Published in 2004; Bill Owens, Foreword by Sofia Coppola, Introduction by Gregory Crewdson, Edited by Robert Harshorn Shimshak; Fotofolio (Publisher);
There is no sense that Bill Owens would seem like an intruder if he showed up to photograph a day or a moment in anyone's life. His work could easily be the raw files of today's reality TV shows. Without the need to attract advertisers, Owens has no obvious pretense. He could be a voyeur, observer, artist, chronicler, visual historian or participant and be seamless in any scene he came upon.
Set throughout the 1970s, Owens' photography builds on a compilation first published in a book, Suburbia, in 1973. He continued on his quest to capture American life in the 1970s with three more books; Leisure being the volume that completes the set. Perhaps hindsight is the most relevant ingredient in providing insight to a decade caught in a warp between "Leave it to Beaver" and "Bay Watch." Yet these photographs, these "take a peek" moments, have become a cultural vantage point, influencing contemporary artists such as Sofia Coppola, who credits his photography as visual reference in her filmmaking.
In his Introduction, Gregory Crewdson prompts the viewer to see the book under his heading "Particular Kind of Strangeness." He notes the contrasts that are ever present in the collection of images that "oscillate between irony and admiration, absurdity and sadness, and truth and fiction." What's also compelling, I think, is that Owens strips away the layer of ideals that many people attempt to reveal when standing in front of a camera. With Bill Owens behind the camera, there's no place to hide. On pages 90 and 91, for example, the left page shows a black-and-white photo of a young, attractive, well-groomed woman getting out of a car and facing the camera in perfect poise, while on the right-hand page is a color photograph of an older woman whistling as she rides a bike, oblivious to her questionable fashion choice of tube top and mini skirt. We all hope she's no one's mother.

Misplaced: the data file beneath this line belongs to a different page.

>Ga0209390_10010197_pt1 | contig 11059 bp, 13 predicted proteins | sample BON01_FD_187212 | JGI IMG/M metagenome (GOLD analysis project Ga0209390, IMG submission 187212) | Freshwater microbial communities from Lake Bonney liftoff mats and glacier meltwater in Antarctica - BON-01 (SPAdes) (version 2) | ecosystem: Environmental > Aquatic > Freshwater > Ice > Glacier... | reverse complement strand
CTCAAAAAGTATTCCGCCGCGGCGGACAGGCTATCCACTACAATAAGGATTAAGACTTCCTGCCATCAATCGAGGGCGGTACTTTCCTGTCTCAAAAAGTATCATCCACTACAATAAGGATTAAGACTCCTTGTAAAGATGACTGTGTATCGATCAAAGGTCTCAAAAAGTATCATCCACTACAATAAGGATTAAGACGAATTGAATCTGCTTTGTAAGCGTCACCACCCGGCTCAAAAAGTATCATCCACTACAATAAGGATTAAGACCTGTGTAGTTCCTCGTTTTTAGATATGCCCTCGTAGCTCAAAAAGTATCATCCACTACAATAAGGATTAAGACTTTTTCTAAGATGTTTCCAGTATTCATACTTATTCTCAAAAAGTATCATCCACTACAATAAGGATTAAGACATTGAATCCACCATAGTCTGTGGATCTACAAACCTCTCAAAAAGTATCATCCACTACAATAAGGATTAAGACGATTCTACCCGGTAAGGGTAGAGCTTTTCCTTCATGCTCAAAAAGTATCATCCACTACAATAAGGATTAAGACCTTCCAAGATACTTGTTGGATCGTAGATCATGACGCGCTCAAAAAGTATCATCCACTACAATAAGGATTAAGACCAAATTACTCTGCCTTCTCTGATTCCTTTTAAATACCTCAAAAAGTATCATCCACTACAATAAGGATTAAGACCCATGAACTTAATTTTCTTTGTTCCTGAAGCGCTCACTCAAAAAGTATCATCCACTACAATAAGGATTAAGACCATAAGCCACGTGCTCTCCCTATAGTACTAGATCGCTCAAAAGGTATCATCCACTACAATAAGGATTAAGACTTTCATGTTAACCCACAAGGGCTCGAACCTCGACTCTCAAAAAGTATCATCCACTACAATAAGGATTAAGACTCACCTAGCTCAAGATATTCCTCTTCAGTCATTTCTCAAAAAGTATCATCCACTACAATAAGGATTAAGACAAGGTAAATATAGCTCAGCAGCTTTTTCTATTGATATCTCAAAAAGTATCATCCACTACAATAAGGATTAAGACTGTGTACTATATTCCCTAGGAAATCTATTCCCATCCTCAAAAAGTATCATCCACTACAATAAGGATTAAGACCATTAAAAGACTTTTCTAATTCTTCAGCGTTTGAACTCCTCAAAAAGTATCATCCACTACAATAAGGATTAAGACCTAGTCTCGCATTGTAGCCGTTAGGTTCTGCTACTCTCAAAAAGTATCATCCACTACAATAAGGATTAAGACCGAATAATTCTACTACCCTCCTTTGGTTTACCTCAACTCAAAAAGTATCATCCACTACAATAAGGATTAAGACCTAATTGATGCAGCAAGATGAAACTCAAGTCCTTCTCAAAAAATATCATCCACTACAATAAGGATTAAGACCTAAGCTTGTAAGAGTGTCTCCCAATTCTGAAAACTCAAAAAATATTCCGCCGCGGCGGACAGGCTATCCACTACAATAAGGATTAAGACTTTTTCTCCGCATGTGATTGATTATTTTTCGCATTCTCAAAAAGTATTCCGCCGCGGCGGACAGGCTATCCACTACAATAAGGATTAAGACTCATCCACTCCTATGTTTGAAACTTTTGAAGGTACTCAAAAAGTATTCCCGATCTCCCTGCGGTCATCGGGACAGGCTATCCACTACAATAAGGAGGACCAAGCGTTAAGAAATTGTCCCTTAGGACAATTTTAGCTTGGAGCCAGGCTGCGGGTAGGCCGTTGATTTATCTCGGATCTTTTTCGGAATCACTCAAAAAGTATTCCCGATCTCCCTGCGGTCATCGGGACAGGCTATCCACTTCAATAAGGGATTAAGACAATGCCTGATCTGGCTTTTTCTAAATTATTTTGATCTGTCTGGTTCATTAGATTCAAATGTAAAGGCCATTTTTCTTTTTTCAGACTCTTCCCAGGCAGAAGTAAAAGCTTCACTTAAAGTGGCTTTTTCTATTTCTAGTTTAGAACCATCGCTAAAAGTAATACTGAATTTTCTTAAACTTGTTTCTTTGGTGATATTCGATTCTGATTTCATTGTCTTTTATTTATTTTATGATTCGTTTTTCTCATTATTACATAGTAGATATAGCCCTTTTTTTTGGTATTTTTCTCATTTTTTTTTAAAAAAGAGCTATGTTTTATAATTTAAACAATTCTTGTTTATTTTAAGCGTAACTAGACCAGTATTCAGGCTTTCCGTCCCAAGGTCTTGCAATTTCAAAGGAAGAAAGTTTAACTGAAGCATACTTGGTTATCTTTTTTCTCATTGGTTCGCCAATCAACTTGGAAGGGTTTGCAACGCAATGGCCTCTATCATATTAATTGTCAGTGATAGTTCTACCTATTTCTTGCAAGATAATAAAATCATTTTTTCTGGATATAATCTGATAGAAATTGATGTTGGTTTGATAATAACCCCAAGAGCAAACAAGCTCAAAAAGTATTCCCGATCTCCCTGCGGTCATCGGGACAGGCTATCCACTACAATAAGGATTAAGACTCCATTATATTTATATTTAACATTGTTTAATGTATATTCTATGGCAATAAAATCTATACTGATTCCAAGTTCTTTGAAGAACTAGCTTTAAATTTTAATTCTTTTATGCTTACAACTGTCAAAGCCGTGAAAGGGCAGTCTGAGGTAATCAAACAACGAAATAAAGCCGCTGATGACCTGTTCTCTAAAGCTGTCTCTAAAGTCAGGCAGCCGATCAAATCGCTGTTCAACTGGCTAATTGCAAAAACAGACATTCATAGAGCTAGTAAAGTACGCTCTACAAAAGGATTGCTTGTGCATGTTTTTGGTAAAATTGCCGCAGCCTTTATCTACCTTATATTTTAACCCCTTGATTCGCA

Nothing, and everything, is sacred in Owens Leisure world. He gives no deference to age or gender. People and settings are his props and he treats them with equal reverence and defamation. He doesn't worship at the altar of beautiful lighting or exceptional composition. The life he observes shows 1970's Americans living in a culture they both covet and defy. His cover (and opening photograph) is something of a quintessential self-portrait of himself and his work. There he stands at the barbecue where his family camps in Yosemite. In the background we see a picnic table set with checkered tablecloth and candelabras. Serving burgers on a table set with silver, and darn proud of it, is what you'll get in Bill Owens Leisure.
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